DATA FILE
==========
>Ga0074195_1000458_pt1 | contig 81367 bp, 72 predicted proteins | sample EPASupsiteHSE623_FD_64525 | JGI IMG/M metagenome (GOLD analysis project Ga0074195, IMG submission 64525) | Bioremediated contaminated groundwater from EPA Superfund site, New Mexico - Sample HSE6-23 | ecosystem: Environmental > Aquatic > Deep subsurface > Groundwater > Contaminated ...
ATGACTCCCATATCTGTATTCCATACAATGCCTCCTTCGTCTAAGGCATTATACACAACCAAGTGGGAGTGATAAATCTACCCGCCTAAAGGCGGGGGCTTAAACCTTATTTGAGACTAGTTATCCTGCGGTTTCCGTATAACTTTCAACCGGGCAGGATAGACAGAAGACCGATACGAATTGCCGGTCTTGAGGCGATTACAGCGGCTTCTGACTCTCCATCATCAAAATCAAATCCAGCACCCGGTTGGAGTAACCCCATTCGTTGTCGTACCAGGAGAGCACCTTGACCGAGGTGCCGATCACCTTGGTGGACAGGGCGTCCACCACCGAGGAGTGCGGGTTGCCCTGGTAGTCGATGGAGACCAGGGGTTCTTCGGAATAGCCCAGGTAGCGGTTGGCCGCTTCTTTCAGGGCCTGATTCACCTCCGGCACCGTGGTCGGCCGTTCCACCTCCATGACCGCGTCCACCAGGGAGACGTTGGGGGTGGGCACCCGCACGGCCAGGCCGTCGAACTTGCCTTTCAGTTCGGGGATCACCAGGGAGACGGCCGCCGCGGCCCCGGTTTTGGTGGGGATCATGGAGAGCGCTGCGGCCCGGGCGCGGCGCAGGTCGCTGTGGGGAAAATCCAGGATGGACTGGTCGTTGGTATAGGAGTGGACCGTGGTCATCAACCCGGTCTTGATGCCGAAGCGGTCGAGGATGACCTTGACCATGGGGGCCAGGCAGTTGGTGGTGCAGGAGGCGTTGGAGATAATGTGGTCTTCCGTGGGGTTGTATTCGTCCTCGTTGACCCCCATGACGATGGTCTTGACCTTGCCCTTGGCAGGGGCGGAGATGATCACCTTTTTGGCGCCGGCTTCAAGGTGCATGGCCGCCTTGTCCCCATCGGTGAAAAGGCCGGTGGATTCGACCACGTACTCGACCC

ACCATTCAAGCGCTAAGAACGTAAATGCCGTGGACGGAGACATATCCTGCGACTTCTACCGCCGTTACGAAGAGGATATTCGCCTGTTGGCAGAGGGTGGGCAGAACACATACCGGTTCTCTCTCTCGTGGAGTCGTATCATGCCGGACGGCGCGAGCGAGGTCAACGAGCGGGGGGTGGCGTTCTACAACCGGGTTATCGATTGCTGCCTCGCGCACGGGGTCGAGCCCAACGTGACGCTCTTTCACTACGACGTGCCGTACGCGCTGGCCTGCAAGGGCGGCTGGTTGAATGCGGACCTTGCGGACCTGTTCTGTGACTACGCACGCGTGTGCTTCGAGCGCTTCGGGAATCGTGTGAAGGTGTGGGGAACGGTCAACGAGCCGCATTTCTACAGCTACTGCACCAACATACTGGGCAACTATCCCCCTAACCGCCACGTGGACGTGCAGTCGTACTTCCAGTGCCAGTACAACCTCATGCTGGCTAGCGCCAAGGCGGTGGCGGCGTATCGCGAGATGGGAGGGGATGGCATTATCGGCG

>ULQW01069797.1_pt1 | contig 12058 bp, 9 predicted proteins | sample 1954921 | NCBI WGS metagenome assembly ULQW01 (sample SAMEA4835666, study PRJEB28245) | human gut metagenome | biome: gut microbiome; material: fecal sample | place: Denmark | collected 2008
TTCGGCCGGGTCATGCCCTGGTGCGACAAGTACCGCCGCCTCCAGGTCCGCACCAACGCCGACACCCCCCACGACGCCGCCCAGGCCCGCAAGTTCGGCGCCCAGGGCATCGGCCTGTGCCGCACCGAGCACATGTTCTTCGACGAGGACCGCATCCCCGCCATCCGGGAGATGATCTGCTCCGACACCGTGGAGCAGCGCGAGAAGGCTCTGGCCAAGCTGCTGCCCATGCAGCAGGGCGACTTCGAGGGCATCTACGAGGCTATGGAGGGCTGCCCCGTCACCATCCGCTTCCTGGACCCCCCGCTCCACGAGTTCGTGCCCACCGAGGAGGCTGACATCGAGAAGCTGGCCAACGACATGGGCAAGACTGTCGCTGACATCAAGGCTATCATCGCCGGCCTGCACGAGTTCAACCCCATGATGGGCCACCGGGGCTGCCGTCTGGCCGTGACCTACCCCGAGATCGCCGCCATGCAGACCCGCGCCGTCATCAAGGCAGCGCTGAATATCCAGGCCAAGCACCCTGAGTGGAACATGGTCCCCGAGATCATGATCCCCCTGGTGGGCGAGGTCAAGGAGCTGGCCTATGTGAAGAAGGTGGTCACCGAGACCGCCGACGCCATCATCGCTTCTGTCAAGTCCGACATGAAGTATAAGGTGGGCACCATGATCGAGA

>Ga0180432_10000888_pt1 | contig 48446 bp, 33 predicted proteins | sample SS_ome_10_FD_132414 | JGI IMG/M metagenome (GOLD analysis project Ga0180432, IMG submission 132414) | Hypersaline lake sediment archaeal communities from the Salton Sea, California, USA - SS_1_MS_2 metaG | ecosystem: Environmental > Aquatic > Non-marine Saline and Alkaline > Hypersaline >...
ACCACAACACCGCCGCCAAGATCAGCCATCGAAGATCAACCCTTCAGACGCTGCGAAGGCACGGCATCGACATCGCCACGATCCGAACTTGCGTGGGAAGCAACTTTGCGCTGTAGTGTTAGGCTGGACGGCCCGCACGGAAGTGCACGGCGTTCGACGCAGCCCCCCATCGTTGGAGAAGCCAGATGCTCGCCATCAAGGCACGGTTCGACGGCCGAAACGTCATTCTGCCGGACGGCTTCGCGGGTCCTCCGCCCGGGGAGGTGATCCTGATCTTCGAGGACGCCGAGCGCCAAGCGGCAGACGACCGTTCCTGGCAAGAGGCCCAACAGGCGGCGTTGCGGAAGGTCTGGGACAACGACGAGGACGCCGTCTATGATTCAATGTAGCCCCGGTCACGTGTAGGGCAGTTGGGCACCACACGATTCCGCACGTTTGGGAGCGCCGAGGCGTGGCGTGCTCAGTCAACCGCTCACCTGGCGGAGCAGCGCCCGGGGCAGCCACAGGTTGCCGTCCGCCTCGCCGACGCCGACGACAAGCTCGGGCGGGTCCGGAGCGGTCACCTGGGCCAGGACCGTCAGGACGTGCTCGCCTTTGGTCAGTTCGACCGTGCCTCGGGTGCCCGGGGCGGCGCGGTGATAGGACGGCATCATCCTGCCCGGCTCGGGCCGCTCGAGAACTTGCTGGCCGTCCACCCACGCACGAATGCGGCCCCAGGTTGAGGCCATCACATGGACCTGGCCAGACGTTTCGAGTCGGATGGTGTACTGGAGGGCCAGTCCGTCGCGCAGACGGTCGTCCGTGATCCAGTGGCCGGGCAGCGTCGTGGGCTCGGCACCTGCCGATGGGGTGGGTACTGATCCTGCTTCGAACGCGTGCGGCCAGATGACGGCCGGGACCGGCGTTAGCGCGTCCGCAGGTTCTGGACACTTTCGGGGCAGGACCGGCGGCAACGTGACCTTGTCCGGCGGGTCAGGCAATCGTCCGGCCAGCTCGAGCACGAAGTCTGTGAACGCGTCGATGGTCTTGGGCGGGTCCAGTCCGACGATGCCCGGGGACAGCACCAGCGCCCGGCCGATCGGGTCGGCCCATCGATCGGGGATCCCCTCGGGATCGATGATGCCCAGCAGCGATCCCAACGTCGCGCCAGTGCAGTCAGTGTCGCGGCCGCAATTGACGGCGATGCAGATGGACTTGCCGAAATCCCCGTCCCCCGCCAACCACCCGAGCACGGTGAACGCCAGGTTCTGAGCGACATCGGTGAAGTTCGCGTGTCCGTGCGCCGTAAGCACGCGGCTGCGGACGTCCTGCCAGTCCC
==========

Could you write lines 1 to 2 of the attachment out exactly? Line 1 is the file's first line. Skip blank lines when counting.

>Ga0074195_1000458_pt1 | contig 81367 bp, 72 predicted proteins | sample EPASupsiteHSE623_FD_64525 | JGI IMG/M metagenome (GOLD analysis project Ga0074195, IMG submission 64525) | Bioremediated contaminated groundwater from EPA Superfund site, New Mexico - Sample HSE6-23 | ecosystem: Environmental > Aquatic > Deep subsurface > Groundwater > Contaminated ...
ATGACTCCCATATCTGTATTCCATACAATGCCTCCTTCGTCTAAGGCATTATACACAACCAAGTGGGAGTGATAAATCTACCCGCCTAAAGGCGGGGGCTTAAACCTTATTTGAGACTAGTTATCCTGCGGTTTCCGTATAACTTTCAACCGGGCAGGATAGACAGAAGACCGATACGAATTGCCGGTCTTGAGGCGATTACAGCGGCTTCTGACTCTCCATCATCAAAATCAAATCCAGCACCCGGTTGGAGTAACCCCATTCGTTGTCGTACCAGGAGAGCACCTTGACCGAGGTGCCGATCACCTTGGTGGACAGGGCGTCCACCACCGAGGAGTGCGGGTTGCCCTGGTAGTCGATGGAGACCAGGGGTTCTTCGGAATAGCCCAGGTAGCGGTTGGCCGCTTCTTTCAGGGCCTGATTCACCTCCGGCACCGTGGTCGGCCGTTCCACCTCCATGACCGCGTCCACCAGGGAGACGTTGGGGGTGGGCACCCGCACGGCCAGGCCGTCGAACTTGCCTTTCAGTTCGGGGATCACCAGGGAGACGGCCGCCGCGGCCCCGGTTTTGGTGGGGATCATGGAGAGCGCTGCGGCCCGGGCGCGGCGCAGGTCGCTGTGGGGAAAATCCAGGATGGACTGGTCGTTGGTATAGGAGTGGACCGTGGTCATCAACCCGGTCTTGATGCCGAAGCGGTCGAGGATGACCTTGACCATGGGGGCCAGGCAGTTGGTGGTGCAGGAGGCGTTGGAGATAATGTGGTCTTCCGTGGGGTTGTATTCGTCCTCGTTGACCCCCATGACGATGGTCTTGACCTTGCCCTTGGCAGGGGCGGAGATGATCACCTTTTTGGCGCCGGCTTCAAGGTGCATGGCCGCCTTGTCCCCATCGGTGAAAAGGCCGGTGGATTCGACCACGTACTCGACCC